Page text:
New Prospect Elementary Building to Be Among Most Energy Efficient Schools in Nation - Lake Mills Leader: Local

New Prospect Elementary Building to Be Among Most Energy Efficient Schools in Nation - Lake Mills Leader: Local

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New Prospect Elementary Building to Be Among Most Energy Efficient Schools in Nation

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Posted: Thursday, May 2, 2013 4:43 pm

Since the Lake Mills Middle School was completed in February of 2010, Lake Mills has been seen by many as one of the leaders in energy efficient school buildings in the U.S.

Now, Lake Mills’ stature is going to get even bigger.

When the Lake Mills Area School District decided to go to referendum in November, 2012, it asked for $18.7 million in funds to build a new Prospect Elementary Building adjacent to the existing building.

Voters approved the referendum by an 84-vote margin and will now be given one of the most energy-efficient public school buildings in the state and the nation.

The Lake Mills Middle School was given platinum certification by the Leadership in Energy and Environmental Design (LEED), which consists of a suite of rating systems for the design, construction and operation of high performance green buildings, homes and neighborhoods.

Since the middle school was built, the ratings system has changed.

The new Prospect building will be a beta-test for the new system of LEED. The test is much more stringent and requires builders to push the envelope when putting together designs for new buildings.

“What we care about is taking sustainability to the next level. The new elementary school will be much more efficient than the middle school,” said Theresa Lehman, Director of Sustainability Services for Miron Construction Co., Inc.

Miron Construction and Eppstein Uhen Architects have been the main designers of the elementary school along with the school district.

When many people hear the statement “going green,” they think of solar and wind energy products.

But what the elementary school will be doing to minimize its energy use are extremely simple things.

There will be auto-sensors on the toilets and low-flow toilets. High quality glass will be used on the windows of the school in order to keep glare and heat out of the building. The windows will also be operable so teachers can open and close them.

A geo-thermal heating and cooling system will be used in the building.

“We’re pushing the ground of sustainable energy even more with this project,” said Teresa Wadzinski, the project manager from Eppstein Uhen Architects. “All of the materials going into the school are to some degree, recycled content. That’s becoming more and more normal.”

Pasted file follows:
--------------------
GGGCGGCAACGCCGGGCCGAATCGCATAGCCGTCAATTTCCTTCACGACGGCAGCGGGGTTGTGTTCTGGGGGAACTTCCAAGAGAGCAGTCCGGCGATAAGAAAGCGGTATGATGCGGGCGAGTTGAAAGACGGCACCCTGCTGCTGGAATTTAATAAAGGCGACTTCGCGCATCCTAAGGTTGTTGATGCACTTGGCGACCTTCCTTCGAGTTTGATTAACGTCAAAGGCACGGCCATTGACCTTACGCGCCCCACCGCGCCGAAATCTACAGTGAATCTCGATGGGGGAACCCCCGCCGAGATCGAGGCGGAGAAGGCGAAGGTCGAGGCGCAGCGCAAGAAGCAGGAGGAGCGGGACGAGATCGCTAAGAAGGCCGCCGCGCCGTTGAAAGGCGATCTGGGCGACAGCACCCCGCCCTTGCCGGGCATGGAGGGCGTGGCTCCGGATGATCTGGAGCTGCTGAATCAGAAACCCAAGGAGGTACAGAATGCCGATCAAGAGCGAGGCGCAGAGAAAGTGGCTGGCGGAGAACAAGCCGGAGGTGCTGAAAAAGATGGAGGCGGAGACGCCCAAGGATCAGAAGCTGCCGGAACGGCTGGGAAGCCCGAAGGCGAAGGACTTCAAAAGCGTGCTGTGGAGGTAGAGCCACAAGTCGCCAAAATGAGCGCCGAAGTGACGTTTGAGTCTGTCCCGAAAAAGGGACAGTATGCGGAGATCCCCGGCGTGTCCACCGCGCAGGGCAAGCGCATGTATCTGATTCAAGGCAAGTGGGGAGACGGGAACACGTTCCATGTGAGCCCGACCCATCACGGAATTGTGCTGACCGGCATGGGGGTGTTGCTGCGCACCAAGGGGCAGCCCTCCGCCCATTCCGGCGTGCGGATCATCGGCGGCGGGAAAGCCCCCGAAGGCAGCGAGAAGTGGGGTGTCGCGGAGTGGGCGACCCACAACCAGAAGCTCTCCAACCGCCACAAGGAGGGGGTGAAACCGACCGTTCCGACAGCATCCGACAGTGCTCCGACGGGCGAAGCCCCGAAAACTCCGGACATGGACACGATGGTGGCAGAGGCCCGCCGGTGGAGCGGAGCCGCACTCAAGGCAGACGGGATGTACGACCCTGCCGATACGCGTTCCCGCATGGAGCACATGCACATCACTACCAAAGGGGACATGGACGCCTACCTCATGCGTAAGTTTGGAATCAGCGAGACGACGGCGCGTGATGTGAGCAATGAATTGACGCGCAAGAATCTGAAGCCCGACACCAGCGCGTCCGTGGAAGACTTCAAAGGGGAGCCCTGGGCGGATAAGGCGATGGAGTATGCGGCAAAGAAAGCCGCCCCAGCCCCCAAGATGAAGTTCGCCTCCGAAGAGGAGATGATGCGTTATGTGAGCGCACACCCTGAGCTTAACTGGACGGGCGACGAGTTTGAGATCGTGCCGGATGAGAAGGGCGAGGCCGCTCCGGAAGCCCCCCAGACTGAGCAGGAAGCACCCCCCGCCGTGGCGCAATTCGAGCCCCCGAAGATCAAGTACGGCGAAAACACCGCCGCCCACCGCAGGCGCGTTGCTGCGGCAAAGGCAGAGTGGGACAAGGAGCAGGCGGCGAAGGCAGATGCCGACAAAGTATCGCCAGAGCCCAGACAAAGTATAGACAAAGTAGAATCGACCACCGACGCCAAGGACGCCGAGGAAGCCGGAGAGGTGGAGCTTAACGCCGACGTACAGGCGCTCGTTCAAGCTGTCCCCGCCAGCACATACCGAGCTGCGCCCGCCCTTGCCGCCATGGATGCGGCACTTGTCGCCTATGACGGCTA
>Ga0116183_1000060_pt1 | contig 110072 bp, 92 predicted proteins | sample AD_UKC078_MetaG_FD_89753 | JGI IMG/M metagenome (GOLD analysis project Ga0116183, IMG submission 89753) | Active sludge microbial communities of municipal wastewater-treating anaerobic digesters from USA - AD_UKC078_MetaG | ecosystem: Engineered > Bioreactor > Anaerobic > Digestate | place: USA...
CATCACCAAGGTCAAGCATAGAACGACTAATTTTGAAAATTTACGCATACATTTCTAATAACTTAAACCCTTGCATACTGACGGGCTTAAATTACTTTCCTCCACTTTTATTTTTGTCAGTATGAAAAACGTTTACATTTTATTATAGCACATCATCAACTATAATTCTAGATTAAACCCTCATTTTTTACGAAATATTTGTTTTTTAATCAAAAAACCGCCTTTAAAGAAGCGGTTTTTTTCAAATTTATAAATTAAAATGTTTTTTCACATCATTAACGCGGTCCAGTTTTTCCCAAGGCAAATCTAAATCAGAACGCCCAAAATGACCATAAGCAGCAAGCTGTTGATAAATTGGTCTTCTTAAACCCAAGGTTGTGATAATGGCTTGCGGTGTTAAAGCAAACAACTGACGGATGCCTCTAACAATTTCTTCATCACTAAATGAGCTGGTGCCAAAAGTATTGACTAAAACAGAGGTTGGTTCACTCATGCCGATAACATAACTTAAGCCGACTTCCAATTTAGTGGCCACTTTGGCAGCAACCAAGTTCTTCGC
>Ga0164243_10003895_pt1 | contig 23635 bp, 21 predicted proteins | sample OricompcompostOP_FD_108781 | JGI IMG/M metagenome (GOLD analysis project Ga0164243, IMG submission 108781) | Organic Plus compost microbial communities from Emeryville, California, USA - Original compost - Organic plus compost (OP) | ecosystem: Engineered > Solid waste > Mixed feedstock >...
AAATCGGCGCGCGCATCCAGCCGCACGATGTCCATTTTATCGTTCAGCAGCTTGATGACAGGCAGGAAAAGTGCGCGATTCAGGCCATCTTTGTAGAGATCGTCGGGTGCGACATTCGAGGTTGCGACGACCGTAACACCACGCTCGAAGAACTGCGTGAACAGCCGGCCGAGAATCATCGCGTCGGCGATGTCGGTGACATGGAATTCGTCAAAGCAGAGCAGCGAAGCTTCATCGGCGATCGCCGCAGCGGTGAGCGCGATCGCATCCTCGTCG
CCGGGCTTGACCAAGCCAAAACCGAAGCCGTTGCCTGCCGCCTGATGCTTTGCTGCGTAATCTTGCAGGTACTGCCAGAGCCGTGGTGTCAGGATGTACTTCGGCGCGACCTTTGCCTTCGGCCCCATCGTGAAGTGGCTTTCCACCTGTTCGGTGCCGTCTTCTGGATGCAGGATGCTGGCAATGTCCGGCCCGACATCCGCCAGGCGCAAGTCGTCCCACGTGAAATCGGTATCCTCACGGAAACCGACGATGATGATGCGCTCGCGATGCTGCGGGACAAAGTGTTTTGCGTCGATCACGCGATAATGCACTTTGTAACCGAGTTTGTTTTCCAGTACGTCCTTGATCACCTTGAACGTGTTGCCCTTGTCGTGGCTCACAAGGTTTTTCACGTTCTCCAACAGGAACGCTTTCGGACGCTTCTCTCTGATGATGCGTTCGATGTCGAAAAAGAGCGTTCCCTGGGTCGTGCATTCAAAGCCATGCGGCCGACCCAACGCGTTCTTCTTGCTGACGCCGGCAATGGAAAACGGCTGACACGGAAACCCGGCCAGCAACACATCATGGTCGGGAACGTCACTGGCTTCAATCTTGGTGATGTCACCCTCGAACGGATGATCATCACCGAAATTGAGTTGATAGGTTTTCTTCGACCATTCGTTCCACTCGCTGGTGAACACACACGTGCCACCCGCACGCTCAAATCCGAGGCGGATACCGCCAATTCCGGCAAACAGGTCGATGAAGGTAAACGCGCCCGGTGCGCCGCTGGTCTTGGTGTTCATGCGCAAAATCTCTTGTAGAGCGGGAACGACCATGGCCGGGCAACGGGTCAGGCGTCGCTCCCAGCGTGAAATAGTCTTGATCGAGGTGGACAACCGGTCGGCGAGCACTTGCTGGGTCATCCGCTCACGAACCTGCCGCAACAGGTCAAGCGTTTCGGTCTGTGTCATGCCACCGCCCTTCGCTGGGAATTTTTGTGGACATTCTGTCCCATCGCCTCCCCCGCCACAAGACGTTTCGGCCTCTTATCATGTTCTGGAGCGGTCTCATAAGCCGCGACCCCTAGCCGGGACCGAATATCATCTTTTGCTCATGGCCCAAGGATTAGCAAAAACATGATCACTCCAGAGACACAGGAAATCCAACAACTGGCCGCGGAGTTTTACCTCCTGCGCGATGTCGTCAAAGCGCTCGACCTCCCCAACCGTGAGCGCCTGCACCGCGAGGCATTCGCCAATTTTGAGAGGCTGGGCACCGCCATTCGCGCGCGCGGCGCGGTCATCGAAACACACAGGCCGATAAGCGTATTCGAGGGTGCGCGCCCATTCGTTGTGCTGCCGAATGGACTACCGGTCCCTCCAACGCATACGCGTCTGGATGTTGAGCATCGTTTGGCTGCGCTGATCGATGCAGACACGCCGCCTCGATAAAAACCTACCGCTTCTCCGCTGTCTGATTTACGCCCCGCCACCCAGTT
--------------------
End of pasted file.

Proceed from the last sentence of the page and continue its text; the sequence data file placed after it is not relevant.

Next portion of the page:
One of the biggest aspects of the project is the use of natural lighting in nearly all of the classrooms.

The building has been oriented in a way that it will take advantage of the sunlight as much as possible.

“There are also daylight sensors in every classroom. So if there is enough daylight in the classroom, the light in the room will automatically turn off,” Lehman said. “That cuts down on energy costs and it also cuts down on heat and cooling costs.”

When the school district looked at the possibility of either building a new middle school or renovating the current one, it decided to go with the latter option because a renovation was the most cost-effective.

Two new additions were added on to the school and the old addition was renovated.

In 2011, the middle school was the first public school in the entire world to receive a “platinum” rating from LEED, as it scored a 58 out of 80 possible points on the LEED test.

The school was determined to have saved $85,000 a year in energy costs.

Before the middle school was reconstructed, a master plan was devised by the school board and the facilities committee. This plan looked to tackle the renovation of the middle school first and then the elementary school next.

While a renovation was considered for the elementary school, the most cost-effective thing to do would be to build an entirely new school.

Greg Douglas, Vice President of Design Build Services for Miron Construction, said there were a few options considered by the district.

A renovation of the current elementary school was considered. There’s some vacant property the district owns that was considered to have a new school put in there. Re-purposing an existing building for sale in Lake Mills and converting that into a new school was also considered.

“Every potential scenario that anyone could think of got thrown on the table,” Douglas said. “Part of the decision-making wasn’t just the condition or lifecycle analysis of dollars for construction —part of it was 21st-century learning. That’s a big driver for the district. The way students are taught in 21st-century schools is much different than a 1960s school, which was the way (Prospect) was laid out.”

Prospect Elementary Principal Amanda Thompson came to the district two years ago after spending time as a principal in the Kettle Moraine School District.

Having previously lived in Lake Mills for four years, Thompson saw how supportive the community was of its schools and its children. The thoughts were re-affirmed last fall when the referendum to build the new school was passed.

“This is such a supportive community when it comes to many different aspects of our community — like passing the referendum for the middle school and now the elementary school,” Thompson said. “It’s a testament to how much support our community has for our children and education.”

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